Open Source Founders Reflect On Project Milestones

We met with Wireshark founder Gerald Combs at the annual Wireshark conference in Los Altos, California. His story starts while working at an ISP a few years ago and unfolds with his on-the-job need for an inexpensive protocol analyzer. Other than TCPdump, there were only proprietary network analyzers on the market at the time. With his employer’s approval, Combs architected and developed the code for an open source network analyzer. It was soon downloaded hundreds of thousands of times.

Combs’ cites the project’s rapid popularity as the initial milestone. Over the following months, he received emails asking about his plans for the project. He realized it needed his full-time commitment. His employer at the time had little interest in an open source network analyzer but eventually Combs found the right partner. Today CACE Technologies is the project sponsor, a change he cites as the second significant milestone — as well as CACE becoming his employer.

A third milestone was the build-up of the user and developer community. “We attracted people who stuck with Wireshark — people smarter than me”, he claims. “And we needed an infrastructure including CVS and mail lists that could leverage their talents.” Combs explained that most Wireshark contributors work for larger companies than CACE. The parallel architecture of Wireshark makes their participation easier, letting them work simultaneously on their own pieces, such as protocols.

The Asterisk Project

Mark Spencer, founder of Digium and the Asterisk project, was in San Francisco for the Open Source Business Conference in April and gave us his thoughts. As Spencer explains, Asterisk was started from a real business requirement — his own company needed a phone system. “Telephony” he recalls, “was a large market with no Microsoft-like monopoly, and back then phone systems were expensive.”

To keep a complex development project like Asterisk running smoothly, Spencer set up an issue tracker, something he still considers a significant milestone. Asterisk has many contributors to manage, he explains. He initially targeted a technical audience with Asterisk, adding further, that he designed the code base to support “extreme customization”.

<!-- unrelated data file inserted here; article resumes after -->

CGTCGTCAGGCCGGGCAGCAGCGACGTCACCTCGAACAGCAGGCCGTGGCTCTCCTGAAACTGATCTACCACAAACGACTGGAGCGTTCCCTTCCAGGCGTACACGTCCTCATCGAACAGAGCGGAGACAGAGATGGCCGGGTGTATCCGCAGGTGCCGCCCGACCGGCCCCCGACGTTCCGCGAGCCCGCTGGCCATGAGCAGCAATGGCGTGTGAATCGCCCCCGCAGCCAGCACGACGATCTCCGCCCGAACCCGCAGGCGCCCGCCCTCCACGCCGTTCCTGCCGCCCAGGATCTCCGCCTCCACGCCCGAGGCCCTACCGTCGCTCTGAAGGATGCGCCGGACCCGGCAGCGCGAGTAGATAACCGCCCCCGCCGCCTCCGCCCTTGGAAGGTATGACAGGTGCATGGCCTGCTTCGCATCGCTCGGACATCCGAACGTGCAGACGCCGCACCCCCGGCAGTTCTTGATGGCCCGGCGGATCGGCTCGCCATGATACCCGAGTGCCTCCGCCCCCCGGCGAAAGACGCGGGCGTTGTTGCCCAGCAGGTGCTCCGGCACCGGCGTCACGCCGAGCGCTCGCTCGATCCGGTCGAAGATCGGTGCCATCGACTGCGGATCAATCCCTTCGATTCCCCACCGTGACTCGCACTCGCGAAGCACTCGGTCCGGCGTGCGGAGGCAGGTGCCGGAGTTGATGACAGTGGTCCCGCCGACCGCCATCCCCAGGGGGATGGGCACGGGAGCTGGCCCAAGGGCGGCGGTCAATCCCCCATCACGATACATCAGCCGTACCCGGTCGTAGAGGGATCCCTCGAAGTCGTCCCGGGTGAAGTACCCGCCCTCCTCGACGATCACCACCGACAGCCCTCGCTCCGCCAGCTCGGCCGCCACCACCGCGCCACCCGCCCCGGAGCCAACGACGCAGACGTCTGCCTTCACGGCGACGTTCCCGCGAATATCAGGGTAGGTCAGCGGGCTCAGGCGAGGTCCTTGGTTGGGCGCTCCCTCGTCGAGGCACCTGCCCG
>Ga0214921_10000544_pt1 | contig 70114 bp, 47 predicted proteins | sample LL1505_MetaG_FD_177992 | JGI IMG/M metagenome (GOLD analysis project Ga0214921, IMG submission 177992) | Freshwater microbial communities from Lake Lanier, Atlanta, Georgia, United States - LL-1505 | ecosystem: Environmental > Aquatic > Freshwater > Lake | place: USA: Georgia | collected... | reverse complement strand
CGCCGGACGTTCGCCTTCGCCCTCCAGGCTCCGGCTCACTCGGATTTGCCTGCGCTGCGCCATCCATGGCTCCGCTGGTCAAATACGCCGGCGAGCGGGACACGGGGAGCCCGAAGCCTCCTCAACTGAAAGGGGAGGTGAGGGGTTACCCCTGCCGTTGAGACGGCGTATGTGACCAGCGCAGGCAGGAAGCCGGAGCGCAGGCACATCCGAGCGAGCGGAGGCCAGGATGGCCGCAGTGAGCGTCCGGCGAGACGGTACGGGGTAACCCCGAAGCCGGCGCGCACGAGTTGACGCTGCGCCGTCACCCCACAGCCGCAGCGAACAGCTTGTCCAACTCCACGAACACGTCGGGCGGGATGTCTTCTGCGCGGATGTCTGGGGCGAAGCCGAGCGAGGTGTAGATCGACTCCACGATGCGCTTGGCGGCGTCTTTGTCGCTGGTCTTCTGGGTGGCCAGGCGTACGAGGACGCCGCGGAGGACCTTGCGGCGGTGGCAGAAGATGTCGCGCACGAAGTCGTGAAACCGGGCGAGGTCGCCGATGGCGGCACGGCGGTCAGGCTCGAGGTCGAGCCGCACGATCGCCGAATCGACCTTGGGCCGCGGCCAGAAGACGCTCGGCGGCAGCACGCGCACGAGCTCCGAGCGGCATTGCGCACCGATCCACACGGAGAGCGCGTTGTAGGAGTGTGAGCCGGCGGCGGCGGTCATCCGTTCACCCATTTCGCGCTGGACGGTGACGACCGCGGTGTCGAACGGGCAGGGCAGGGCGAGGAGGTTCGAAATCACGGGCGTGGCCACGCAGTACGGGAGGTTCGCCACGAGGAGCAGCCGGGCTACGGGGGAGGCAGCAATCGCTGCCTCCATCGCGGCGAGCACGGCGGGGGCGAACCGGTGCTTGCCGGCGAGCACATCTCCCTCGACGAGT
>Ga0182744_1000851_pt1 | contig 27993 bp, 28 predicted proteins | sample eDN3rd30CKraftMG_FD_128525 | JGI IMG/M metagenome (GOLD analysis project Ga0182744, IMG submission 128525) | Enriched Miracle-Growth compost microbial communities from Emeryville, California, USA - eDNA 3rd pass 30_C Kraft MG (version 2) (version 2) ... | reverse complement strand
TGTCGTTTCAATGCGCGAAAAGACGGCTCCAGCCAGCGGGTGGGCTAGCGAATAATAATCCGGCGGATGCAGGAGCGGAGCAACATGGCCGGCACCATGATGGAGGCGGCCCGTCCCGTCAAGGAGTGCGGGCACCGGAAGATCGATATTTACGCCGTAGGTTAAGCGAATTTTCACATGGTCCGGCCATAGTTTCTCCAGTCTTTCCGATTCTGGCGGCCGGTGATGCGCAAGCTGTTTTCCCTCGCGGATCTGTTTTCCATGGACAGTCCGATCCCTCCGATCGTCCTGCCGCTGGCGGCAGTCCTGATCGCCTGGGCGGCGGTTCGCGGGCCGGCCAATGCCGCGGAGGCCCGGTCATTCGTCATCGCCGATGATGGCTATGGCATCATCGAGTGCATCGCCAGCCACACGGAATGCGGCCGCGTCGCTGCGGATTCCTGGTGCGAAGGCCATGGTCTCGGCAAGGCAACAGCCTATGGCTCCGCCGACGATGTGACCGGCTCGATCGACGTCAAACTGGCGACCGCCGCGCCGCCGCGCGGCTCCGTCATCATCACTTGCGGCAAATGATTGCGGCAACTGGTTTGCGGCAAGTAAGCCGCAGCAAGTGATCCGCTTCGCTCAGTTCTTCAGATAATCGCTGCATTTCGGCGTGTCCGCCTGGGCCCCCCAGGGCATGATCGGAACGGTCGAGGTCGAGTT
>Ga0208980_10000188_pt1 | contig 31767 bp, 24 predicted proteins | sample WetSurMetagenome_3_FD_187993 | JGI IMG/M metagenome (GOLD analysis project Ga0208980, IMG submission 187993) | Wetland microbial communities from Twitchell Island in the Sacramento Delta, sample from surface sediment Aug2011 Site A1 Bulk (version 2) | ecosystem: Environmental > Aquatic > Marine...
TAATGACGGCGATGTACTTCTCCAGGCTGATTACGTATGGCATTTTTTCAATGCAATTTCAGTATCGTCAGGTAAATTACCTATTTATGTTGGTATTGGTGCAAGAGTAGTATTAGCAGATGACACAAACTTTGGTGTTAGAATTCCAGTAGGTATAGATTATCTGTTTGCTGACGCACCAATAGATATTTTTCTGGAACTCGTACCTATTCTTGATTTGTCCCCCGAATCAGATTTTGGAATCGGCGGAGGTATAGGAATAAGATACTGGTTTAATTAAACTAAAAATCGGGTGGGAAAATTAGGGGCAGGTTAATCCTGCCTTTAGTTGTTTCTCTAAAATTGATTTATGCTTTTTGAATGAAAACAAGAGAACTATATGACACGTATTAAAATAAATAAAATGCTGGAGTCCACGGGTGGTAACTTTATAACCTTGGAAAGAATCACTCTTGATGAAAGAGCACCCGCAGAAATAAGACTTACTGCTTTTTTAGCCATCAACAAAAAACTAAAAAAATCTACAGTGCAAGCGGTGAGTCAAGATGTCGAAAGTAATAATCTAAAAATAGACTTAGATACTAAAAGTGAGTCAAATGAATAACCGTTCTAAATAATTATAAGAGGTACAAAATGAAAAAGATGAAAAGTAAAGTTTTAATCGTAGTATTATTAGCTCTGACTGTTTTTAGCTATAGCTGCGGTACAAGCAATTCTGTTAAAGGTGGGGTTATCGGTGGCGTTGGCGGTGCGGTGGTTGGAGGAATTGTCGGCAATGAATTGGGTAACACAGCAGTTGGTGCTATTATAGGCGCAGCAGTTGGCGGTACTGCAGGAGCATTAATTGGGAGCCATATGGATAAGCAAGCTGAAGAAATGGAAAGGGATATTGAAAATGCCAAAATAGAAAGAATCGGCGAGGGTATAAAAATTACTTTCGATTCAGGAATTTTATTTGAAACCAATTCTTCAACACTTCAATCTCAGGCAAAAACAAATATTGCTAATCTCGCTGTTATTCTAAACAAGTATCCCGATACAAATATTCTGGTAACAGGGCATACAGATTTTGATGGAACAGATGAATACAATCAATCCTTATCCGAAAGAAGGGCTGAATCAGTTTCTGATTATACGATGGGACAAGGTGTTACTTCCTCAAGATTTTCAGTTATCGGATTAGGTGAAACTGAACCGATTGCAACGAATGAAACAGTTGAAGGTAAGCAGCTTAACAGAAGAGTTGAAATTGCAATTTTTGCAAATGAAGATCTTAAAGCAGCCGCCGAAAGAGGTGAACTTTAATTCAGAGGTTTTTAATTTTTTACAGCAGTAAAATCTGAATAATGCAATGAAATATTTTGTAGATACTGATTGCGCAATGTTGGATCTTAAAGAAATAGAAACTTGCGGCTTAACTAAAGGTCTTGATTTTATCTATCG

Spencer likewise encouraged the developers to earn income from the Asterisk ecosystem. Digium sponsored the first Asterisk conference to provide them an opportunity to do commercial business and discuss how to move the project forward.

The Mondrian Project

The MySQL Conference in Santa Clara offered an opportunity to speak with Julian Hyde, founder of the Mondrian project. Mondrian is an OLAP cube that Hyde wrote as a skunk project with his company’s permission. Mondrian, he explains, is based on an OLAP standard he created — one which is similar to the Microsoft OLAP product.

Mondrian’s popularity took off when an industry analyst highlighted it in an article. “Open source” Hyde tells us, “provided a multiplier effect, allowing people with the same interests to converge on one project.” But the milestone was when people started to use it, he adds. Hyde explains that using SourceForge was not a watershed but it helped get visibility. Awareness attracted Andreas Voss, for example, a developer with whom Hyde agreed to provide cross-support, giving Mondrian a technical boost through JPivot’s navigational capability.

Even with Mondrian’s success, Hyde didn’t want to start a company. Instead he looked for someone to back the project. He met Richard Daley of Pentaho at a conference, and was impressed with their business model and professionalism. Hyde now has two roles there: architect of the roadmap and community advocate. “Engineers at other companies using Mondrian are full-time contributors” he explains, and “these people have a strategic interest in stable Mondrian code.” Having a commercial sponsor helped the project achieve maturity and industry strength, including regular releases, Hyde says.

Hyde is looking ahead to another milestone. He would like the open source community to help adopt OLAP4J, because, he explains, “the commercial world has failed to provide us with a standard.”